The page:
Given the differences in patient populations, samples, and discovery platforms, it is not surprising that there are differences among all these studies. Ultimately, it is hoped that miRNA expression profiles of MDS will provide new markers for the diagnosis of MDS.
The role of miRNAs in pathogenesis and progression of MDS
Array comparative genomic hybridization and traditional metaphase cytogenetics studies has identified numerous karyotypic and cryptic gains and losses in MDS. In addition, MDS has been associated with a global hypermethylation state. However, the mechanisms leading to MDS pathogenesis and disease progression remain to be fully elucidated. Recent studies try to revealing the relationship between miRNAs and different pathways, as well as other epigenetic regulation in MDS, which may provide a guide to better understanding of pathogenesis of MDS.
1'5q-syndrome '
5q-syndrome is a unique subtype of MDS, which is associated with an isolated deletion of chromosome arm 5q and characterized with
macrocytic anemia, variable neutropenia, and abnormal megakaryocytes associated with normal or slightly elevated platelets counts[17].There are several studies tried to explore the effect of miRNAs on 5q- syndrome phenotype. Early in 2002, a common deleted region (CDR) for the 5q-syndrome has been mapped that spans approximately 1.5 megabases, encompassing 40 protein-coding genes and some miRNAs genes['b''2].
a. Starczynowski, DT et al [18] analysis 13 miRNAs presented within CDR in bone marrow of six patients with 5q- syndrome. qRT-PCR revealed three miRNAs 'miR-143, miR-145and miR-146a'whose expression was significantly lower in MDS samples with del(5q) compared to MDS samples and controls with a normal karyotype. To determine whether miR-145 and miR-146a contribute to features of 5q' syndrome, they knocked down both two miRNAs in mouse HSPCs, and the loss of these two miRNAs in mouse results in hematopoietic abnormalities similar with 5q' syndrome, including hypolobated megakaryocytes and peripheral thrombocytosis. Moreover, two key genes of the innate immune response pathway, Toll-interluekin-1 receptor domaincontaining adaptor protein (TIRAP) and tumor necrosis factor receptor-associated factor-6 (TRAF6), are targeted by miR-145 and miR-146a, respectively. TIRAP interacts with TRAF6 and subsequently results in activation of nuclear factor-k B (NF- k B). Mouse that was transplanted with TRAF6-over-expressing marrow was showed to be associated with either bone marrow failure or AML. These findings proved that these two microRNAs have a pathogenic role in 5q' syndrome.
b. Ebert BL['''''3]have previously found that decreased expression of RPS14,causes the erythroid phenotype of the 5q-syndrome. RPS14 is a gene located in CDR and encoding a member of the 40S ribosomal subunit. But RPS14 deficiency does not explain the full clinical phenotype of the 5q- syndrome. Recently, a study [] found that patients with del(5q) MDS have decreased expression of miR-145 and increased expression of Fli-1,which is a putative target of miR-145. Overexpression of miR-145 or inhibition of Fli-1 decreases the production of megakaryocytic cells relative to erythroid cells, whereas inhibition of miR-145 or overexpression of Fli-1 has a reciprocal effect. Moreover, combined loss of miR-145 and RPS14 cooperates to alter erythroid-megakaryocytic differentiation in a manner similar to the 5q- syndrome. (miR-145'RSP14'''''''''''5q-'''''''''')'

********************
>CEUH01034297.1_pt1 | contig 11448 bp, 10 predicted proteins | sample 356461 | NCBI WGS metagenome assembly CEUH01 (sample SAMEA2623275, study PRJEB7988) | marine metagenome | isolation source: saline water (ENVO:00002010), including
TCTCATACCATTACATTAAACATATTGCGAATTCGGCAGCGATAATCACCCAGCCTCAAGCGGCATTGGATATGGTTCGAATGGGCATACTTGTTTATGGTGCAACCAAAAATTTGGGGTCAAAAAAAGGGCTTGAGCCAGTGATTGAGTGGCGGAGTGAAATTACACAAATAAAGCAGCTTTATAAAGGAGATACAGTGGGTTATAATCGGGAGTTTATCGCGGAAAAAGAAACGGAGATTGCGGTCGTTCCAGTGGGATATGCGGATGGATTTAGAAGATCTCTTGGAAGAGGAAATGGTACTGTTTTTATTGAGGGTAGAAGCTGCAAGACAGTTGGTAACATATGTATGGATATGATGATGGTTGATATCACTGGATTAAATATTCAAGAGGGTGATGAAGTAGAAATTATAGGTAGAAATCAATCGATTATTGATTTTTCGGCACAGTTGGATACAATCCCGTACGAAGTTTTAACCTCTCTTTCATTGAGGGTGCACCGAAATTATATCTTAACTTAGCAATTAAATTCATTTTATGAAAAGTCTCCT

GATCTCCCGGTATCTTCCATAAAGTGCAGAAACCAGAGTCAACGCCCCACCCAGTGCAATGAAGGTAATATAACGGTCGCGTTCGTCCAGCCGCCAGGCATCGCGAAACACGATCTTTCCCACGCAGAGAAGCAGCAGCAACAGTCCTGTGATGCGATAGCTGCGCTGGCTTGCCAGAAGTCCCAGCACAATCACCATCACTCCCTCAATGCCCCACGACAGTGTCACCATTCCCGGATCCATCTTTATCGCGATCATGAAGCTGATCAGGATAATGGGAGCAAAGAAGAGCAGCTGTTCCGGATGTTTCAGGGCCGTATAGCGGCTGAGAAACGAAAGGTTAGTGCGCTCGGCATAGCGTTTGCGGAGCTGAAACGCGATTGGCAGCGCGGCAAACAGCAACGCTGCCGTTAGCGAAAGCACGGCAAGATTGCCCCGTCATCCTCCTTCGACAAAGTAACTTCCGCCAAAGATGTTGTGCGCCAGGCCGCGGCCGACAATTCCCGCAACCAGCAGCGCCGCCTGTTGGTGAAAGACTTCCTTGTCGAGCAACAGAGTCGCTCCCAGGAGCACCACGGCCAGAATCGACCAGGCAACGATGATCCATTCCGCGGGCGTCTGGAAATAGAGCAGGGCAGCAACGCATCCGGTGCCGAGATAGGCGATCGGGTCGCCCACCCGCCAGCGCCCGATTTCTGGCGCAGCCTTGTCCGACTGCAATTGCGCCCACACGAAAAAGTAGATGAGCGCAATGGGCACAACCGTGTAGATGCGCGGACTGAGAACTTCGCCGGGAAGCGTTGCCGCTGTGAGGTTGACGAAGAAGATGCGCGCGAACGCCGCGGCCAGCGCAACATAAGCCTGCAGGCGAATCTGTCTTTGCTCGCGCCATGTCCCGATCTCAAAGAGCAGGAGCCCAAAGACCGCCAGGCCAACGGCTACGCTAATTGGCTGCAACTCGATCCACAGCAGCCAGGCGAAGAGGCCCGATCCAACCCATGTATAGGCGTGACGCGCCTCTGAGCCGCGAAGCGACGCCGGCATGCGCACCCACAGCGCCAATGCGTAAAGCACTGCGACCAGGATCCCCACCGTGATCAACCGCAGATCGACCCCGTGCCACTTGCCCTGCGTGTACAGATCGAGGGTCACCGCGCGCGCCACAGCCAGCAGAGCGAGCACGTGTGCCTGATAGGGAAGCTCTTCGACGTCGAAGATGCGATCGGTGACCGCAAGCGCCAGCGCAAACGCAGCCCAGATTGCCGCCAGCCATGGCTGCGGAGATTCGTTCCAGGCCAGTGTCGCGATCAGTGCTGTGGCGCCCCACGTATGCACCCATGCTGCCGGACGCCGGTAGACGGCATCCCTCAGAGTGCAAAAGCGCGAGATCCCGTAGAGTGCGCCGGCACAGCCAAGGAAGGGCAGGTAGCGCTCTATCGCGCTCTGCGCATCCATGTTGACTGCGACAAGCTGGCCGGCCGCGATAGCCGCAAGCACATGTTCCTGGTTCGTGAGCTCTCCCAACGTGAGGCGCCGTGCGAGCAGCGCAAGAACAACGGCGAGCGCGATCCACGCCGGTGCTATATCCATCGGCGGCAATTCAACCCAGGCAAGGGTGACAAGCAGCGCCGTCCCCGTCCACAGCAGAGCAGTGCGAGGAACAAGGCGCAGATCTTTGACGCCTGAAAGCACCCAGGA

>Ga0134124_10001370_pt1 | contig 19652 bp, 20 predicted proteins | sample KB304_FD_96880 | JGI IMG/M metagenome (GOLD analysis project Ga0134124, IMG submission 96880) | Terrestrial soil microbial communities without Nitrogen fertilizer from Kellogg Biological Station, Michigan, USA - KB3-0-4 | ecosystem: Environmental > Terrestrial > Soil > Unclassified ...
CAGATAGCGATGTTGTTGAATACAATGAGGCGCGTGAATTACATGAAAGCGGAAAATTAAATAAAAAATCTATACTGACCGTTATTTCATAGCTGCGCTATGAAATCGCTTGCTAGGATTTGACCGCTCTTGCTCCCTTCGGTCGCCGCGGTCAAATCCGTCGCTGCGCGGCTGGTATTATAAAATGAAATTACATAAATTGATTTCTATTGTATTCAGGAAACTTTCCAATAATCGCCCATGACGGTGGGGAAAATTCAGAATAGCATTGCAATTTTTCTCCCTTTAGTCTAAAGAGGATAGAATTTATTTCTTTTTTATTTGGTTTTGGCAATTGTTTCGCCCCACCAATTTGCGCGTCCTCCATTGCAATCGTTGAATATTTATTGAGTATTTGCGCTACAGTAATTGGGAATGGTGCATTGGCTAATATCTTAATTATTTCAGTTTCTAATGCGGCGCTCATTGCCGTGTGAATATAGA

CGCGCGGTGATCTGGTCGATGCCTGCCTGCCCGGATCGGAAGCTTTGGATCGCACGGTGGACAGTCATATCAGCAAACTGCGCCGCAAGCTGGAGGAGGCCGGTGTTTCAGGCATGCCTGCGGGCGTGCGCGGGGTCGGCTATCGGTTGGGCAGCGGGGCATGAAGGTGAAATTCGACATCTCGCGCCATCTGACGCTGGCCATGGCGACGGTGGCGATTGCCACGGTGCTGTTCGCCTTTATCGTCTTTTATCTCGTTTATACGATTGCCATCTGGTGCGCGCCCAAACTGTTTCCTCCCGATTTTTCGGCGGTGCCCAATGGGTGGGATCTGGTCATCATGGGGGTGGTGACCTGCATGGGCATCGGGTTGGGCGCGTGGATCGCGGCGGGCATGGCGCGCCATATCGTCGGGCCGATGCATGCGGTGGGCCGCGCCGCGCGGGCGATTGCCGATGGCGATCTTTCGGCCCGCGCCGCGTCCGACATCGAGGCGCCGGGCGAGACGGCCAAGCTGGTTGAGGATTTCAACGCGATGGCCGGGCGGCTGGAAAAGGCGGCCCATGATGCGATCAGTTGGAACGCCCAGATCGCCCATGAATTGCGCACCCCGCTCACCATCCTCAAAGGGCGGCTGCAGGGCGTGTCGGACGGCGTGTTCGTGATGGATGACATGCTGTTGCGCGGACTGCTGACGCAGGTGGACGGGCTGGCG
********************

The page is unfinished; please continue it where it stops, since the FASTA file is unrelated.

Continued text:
2) '''MDS'''''miRNA''''''

a.SHIP-1 is a lipid phosphatase to regulate the levels of phosphoinositides in phosphatidylinositol (PI) 30kinase signaling implicated as a critical pathway of cell survival control in epithelial and hematological malignancies[']. Lee DW et al []showed that tansient transfection of wild-style SHIP-1 increased the proportion of apoptotic THP-1 cells and decreased the number of colonies from primary AML cells compared with mutant SHIP-1 or vector alone, which proved SHIP-1 can act as a tumor suppressor in human myeloid disease. Further, they detected that SHIP-1 was consistently decreased in high-risk MDS, not in low-risk MDS, suggesting a disease-specific tumor suppressor activity. Levels of miR-210 and miR-155 transcripts, which target SHIP-1, were increased in CD34+ MDS cells compared with their normal counterparts. Direct binding of miR-210 to the 3'untranslated region of SHIP-1 was confirmed by luciferase reporter assay. Transfection of a myeloid cell line with miR-210 resulted in loss of SHIP-1 protein expression. Thus, the miR/SHIP/Akt pathway could serve as a clinical biomarker for disease progression, and miR-155 and miR-210 might serve as novel therapeutic targets in MDS.